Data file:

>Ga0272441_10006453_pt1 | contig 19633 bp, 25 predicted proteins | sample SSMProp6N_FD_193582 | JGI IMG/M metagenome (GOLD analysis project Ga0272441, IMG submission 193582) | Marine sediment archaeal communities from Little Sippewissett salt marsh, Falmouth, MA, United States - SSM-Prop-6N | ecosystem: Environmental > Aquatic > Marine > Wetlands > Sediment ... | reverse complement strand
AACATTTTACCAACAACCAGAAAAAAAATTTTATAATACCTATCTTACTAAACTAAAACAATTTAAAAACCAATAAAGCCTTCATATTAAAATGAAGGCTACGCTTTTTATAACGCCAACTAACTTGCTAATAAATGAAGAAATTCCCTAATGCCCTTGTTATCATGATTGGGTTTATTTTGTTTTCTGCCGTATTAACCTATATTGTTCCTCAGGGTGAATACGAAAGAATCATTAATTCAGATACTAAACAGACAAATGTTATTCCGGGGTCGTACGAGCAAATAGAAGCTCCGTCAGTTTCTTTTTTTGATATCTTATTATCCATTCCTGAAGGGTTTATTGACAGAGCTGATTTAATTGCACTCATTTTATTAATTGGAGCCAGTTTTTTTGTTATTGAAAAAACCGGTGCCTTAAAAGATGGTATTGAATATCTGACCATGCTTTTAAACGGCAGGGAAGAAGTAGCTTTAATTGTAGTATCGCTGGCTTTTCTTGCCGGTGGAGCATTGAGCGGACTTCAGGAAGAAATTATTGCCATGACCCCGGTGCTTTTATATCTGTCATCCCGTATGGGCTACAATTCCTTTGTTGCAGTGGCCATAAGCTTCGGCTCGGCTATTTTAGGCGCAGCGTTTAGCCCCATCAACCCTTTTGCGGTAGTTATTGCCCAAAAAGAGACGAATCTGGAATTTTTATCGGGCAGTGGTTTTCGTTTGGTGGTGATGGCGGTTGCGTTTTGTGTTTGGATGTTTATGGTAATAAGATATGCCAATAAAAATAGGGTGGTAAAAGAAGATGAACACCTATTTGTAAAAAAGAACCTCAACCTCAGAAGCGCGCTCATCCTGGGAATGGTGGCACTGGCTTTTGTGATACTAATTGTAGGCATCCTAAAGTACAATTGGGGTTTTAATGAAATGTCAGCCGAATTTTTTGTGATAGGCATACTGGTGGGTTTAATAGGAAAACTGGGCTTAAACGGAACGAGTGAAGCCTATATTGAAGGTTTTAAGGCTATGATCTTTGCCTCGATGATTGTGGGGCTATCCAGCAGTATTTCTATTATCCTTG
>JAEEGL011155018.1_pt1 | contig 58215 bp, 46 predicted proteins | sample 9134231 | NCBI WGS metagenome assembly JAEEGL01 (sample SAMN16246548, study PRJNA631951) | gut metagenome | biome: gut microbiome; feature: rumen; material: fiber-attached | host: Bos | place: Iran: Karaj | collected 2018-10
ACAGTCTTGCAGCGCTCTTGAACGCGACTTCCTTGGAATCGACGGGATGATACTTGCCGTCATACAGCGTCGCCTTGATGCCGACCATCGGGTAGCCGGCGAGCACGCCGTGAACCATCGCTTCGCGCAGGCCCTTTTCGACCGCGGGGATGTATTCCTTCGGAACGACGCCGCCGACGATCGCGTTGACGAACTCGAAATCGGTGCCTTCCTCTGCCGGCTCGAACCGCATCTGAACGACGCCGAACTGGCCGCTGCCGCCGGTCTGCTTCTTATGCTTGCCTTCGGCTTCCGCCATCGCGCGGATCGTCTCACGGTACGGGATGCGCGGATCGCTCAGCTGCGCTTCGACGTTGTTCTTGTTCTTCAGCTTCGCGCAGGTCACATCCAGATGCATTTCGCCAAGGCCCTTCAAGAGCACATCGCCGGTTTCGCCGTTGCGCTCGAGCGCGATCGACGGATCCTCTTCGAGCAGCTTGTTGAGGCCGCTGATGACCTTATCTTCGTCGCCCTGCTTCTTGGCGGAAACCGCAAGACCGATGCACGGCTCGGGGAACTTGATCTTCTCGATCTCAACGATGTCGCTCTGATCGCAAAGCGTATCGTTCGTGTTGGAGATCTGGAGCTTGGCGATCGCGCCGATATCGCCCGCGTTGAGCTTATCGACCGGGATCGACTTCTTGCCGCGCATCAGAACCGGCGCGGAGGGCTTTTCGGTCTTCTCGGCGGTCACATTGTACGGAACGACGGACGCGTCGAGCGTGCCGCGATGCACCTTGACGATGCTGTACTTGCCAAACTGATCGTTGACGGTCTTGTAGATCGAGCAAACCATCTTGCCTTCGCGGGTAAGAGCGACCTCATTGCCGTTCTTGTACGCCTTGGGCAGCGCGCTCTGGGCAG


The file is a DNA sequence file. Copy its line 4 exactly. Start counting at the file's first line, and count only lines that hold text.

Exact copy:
ACAGTCTTGCAGCGCTCTTGAACGCGACTTCCTTGGAATCGACGGGATGATACTTGCCGTCATACAGCGTCGCCTTGATGCCGACCATCGGGTAGCCGGCGAGCACGCCGTGAACCATCGCTTCGCGCAGGCCCTTTTCGACCGCGGGGATGTATTCCTTCGGAACGACGCCGCCGACGATCGCGTTGACGAACTCGAAATCGGTGCCTTCCTCTGCCGGCTCGAACCGCATCTGAACGACGCCGAACTGGCCGCTGCCGCCGGTCTGCTTCTTATGCTTGCCTTCGGCTTCCGCCATCGCGCGGATCGTCTCACGGTACGGGATGCGCGGATCGCTCAGCTGCGCTTCGACGTTGTTCTTGTTCTTCAGCTTCGCGCAGGTCACATCCAGATGCATTTCGCCAAGGCCCTTCAAGAGCACATCGCCGGTTTCGCCGTTGCGCTCGAGCGCGATCGACGGATCCTCTTCGAGCAGCTTGTTGAGGCCGCTGATGACCTTATCTTCGTCGCCCTGCTTCTTGGCGGAAACCGCAAGACCGATGCACGGCTCGGGGAACTTGATCTTCTCGATCTCAACGATGTCGCTCTGATCGCAAAGCGTATCGTTCGTGTTGGAGATCTGGAGCTTGGCGATCGCGCCGATATCGCCCGCGTTGAGCTTATCGACCGGGATCGACTTCTTGCCGCGCATCAGAACCGGCGCGGAGGGCTTTTCGGTCTTCTCGGCGGTCACATTGTACGGAACGACGGACGCGTCGAGCGTGCCGCGATGCACCTTGACGATGCTGTACTTGCCAAACTGATCGTTGACGGTCTTGTAGATCGAGCAAACCATCTTGCCTTCGCGGGTAAGAGCGACCTCATTGCCGTTCTTGTACGCCTTGGGCAGCGCGCTCTGGGCAG